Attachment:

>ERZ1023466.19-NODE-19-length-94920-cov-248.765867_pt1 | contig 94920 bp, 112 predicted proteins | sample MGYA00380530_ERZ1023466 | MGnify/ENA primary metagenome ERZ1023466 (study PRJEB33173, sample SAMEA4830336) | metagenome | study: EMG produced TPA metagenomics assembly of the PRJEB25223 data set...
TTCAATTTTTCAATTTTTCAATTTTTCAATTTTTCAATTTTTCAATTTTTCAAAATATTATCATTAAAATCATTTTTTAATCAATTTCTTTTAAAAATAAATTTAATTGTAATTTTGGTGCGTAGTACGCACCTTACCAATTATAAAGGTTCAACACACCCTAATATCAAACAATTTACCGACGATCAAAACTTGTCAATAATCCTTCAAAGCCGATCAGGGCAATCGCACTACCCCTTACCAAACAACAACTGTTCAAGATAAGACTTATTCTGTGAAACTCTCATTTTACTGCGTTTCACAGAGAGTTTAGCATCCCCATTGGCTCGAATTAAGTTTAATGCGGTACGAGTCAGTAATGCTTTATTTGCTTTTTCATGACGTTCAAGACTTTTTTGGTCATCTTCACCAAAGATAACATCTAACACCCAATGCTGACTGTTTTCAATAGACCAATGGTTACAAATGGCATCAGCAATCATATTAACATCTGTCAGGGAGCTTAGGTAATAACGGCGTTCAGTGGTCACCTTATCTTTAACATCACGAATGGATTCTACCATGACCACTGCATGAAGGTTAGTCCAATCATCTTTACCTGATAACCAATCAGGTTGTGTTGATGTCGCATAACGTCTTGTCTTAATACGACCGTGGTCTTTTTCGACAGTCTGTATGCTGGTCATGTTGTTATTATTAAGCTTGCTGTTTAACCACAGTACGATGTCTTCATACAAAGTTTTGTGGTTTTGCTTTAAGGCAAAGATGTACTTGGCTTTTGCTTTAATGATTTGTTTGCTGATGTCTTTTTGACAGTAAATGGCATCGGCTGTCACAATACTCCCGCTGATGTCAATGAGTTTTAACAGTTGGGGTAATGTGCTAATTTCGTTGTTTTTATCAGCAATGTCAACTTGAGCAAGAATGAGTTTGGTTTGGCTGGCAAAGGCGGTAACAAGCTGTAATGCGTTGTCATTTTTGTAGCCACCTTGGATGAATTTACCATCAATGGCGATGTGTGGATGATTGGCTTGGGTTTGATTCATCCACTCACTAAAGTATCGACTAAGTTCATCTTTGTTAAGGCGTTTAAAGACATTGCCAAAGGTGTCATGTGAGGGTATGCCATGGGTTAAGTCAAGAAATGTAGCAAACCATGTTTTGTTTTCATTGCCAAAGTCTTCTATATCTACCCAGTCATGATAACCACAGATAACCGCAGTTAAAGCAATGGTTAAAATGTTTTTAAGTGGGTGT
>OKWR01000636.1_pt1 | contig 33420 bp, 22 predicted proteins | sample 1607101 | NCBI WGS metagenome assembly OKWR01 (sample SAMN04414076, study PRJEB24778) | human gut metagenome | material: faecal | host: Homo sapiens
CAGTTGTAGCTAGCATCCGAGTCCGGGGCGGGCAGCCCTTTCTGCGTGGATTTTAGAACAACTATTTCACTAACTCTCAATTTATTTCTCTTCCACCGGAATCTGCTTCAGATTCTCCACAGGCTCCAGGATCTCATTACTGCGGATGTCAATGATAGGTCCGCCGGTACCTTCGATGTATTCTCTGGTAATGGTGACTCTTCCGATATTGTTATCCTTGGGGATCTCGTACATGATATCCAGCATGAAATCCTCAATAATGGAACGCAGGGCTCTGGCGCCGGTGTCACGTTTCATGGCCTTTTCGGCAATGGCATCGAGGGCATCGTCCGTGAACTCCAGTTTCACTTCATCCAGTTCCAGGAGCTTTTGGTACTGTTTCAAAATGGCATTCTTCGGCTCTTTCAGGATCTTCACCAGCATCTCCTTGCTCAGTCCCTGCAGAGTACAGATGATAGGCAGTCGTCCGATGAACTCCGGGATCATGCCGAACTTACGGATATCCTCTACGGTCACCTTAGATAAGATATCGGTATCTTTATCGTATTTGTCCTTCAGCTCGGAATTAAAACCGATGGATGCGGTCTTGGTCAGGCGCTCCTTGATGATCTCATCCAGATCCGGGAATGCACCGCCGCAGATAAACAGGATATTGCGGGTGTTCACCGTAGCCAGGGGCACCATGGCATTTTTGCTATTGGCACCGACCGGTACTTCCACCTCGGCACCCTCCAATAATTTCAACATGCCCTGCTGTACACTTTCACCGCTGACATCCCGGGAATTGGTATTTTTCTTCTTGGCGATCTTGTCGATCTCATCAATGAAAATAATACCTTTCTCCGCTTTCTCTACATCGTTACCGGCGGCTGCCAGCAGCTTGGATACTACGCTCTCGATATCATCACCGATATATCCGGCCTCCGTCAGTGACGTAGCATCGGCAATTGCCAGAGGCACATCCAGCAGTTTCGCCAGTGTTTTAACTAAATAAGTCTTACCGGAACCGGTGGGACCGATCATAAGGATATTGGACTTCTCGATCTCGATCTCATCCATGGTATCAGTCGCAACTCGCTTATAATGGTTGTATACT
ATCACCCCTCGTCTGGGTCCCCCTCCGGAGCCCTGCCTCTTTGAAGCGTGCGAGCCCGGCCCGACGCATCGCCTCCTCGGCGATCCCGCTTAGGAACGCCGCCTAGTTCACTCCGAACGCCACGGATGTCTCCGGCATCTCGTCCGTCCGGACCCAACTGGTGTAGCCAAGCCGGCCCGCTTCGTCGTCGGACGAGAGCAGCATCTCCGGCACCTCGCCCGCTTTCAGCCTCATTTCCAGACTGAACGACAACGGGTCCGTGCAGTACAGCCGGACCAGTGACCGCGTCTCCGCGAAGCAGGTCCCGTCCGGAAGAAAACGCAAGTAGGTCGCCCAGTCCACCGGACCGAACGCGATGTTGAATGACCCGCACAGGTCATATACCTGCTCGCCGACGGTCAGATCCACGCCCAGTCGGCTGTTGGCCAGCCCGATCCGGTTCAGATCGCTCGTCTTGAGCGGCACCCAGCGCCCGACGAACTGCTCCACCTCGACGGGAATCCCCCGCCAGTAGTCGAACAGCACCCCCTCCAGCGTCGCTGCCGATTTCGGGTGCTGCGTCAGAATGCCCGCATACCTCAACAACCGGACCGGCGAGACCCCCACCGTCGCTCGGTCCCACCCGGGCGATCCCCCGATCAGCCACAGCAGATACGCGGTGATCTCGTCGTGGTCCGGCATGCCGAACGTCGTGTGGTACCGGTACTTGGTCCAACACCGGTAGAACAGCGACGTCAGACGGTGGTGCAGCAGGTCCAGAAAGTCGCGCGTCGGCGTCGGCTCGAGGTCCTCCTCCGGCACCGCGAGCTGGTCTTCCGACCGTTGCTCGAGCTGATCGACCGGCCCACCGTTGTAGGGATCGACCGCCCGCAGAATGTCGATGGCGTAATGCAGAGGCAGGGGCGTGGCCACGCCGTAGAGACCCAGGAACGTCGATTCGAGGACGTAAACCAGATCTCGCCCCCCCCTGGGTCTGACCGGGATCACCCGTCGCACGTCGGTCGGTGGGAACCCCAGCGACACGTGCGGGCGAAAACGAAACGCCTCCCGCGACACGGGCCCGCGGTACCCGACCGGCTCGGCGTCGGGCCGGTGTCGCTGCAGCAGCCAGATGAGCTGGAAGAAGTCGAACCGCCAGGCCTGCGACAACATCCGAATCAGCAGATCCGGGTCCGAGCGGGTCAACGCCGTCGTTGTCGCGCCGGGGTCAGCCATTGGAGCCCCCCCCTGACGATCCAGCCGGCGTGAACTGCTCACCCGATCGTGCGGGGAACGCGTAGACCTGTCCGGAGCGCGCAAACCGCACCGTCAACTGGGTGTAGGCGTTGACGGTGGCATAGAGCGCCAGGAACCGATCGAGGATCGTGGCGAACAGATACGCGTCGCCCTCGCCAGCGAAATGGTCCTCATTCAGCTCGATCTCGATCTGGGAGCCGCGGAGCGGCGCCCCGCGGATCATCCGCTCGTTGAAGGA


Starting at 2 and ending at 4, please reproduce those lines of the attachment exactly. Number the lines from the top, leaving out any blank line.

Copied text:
TTCAATTTTTCAATTTTTCAATTTTTCAATTTTTCAATTTTTCAATTTTTCAAAATATTATCATTAAAATCATTTTTTAATCAATTTCTTTTAAAAATAAATTTAATTGTAATTTTGGTGCGTAGTACGCACCTTACCAATTATAAAGGTTCAACACACCCTAATATCAAACAATTTACCGACGATCAAAACTTGTCAATAATCCTTCAAAGCCGATCAGGGCAATCGCACTACCCCTTACCAAACAACAACTGTTCAAGATAAGACTTATTCTGTGAAACTCTCATTTTACTGCGTTTCACAGAGAGTTTAGCATCCCCATTGGCTCGAATTAAGTTTAATGCGGTACGAGTCAGTAATGCTTTATTTGCTTTTTCATGACGTTCAAGACTTTTTTGGTCATCTTCACCAAAGATAACATCTAACACCCAATGCTGACTGTTTTCAATAGACCAATGGTTACAAATGGCATCAGCAATCATATTAACATCTGTCAGGGAGCTTAGGTAATAACGGCGTTCAGTGGTCACCTTATCTTTAACATCACGAATGGATTCTACCATGACCACTGCATGAAGGTTAGTCCAATCATCTTTACCTGATAACCAATCAGGTTGTGTTGATGTCGCATAACGTCTTGTCTTAATACGACCGTGGTCTTTTTCGACAGTCTGTATGCTGGTCATGTTGTTATTATTAAGCTTGCTGTTTAACCACAGTACGATGTCTTCATACAAAGTTTTGTGGTTTTGCTTTAAGGCAAAGATGTACTTGGCTTTTGCTTTAATGATTTGTTTGCTGATGTCTTTTTGACAGTAAATGGCATCGGCTGTCACAATACTCCCGCTGATGTCAATGAGTTTTAACAGTTGGGGTAATGTGCTAATTTCGTTGTTTTTATCAGCAATGTCAACTTGAGCAAGAATGAGTTTGGTTTGGCTGGCAAAGGCGGTAACAAGCTGTAATGCGTTGTCATTTTTGTAGCCACCTTGGATGAATTTACCATCAATGGCGATGTGTGGATGATTGGCTTGGGTTTGATTCATCCACTCACTAAAGTATCGACTAAGTTCATCTTTGTTAAGGCGTTTAAAGACATTGCCAAAGGTGTCATGTGAGGGTATGCCATGGGTTAAGTCAAGAAATGTAGCAAACCATGTTTTGTTTTCATTGCCAAAGTCTTCTATATCTACCCAGTCATGATAACCACAGATAACCGCAGTTAAAGCAATGGTTAAAATGTTTTTAAGTGGGTGT
>OKWR01000636.1_pt1 | contig 33420 bp, 22 predicted proteins | sample 1607101 | NCBI WGS metagenome assembly OKWR01 (sample SAMN04414076, study PRJEB24778) | human gut metagenome | material: faecal | host: Homo sapiens
CAGTTGTAGCTAGCATCCGAGTCCGGGGCGGGCAGCCCTTTCTGCGTGGATTTTAGAACAACTATTTCACTAACTCTCAATTTATTTCTCTTCCACCGGAATCTGCTTCAGATTCTCCACAGGCTCCAGGATCTCATTACTGCGGATGTCAATGATAGGTCCGCCGGTACCTTCGATGTATTCTCTGGTAATGGTGACTCTTCCGATATTGTTATCCTTGGGGATCTCGTACATGATATCCAGCATGAAATCCTCAATAATGGAACGCAGGGCTCTGGCGCCGGTGTCACGTTTCATGGCCTTTTCGGCAATGGCATCGAGGGCATCGTCCGTGAACTCCAGTTTCACTTCATCCAGTTCCAGGAGCTTTTGGTACTGTTTCAAAATGGCATTCTTCGGCTCTTTCAGGATCTTCACCAGCATCTCCTTGCTCAGTCCCTGCAGAGTACAGATGATAGGCAGTCGTCCGATGAACTCCGGGATCATGCCGAACTTACGGATATCCTCTACGGTCACCTTAGATAAGATATCGGTATCTTTATCGTATTTGTCCTTCAGCTCGGAATTAAAACCGATGGATGCGGTCTTGGTCAGGCGCTCCTTGATGATCTCATCCAGATCCGGGAATGCACCGCCGCAGATAAACAGGATATTGCGGGTGTTCACCGTAGCCAGGGGCACCATGGCATTTTTGCTATTGGCACCGACCGGTACTTCCACCTCGGCACCCTCCAATAATTTCAACATGCCCTGCTGTACACTTTCACCGCTGACATCCCGGGAATTGGTATTTTTCTTCTTGGCGATCTTGTCGATCTCATCAATGAAAATAATACCTTTCTCCGCTTTCTCTACATCGTTACCGGCGGCTGCCAGCAGCTTGGATACTACGCTCTCGATATCATCACCGATATATCCGGCCTCCGTCAGTGACGTAGCATCGGCAATTGCCAGAGGCACATCCAGCAGTTTCGCCAGTGTTTTAACTAAATAAGTCTTACCGGAACCGGTGGGACCGATCATAAGGATATTGGACTTCTCGATCTCGATCTCATCCATGGTATCAGTCGCAACTCGCTTATAATGGTTGTATACT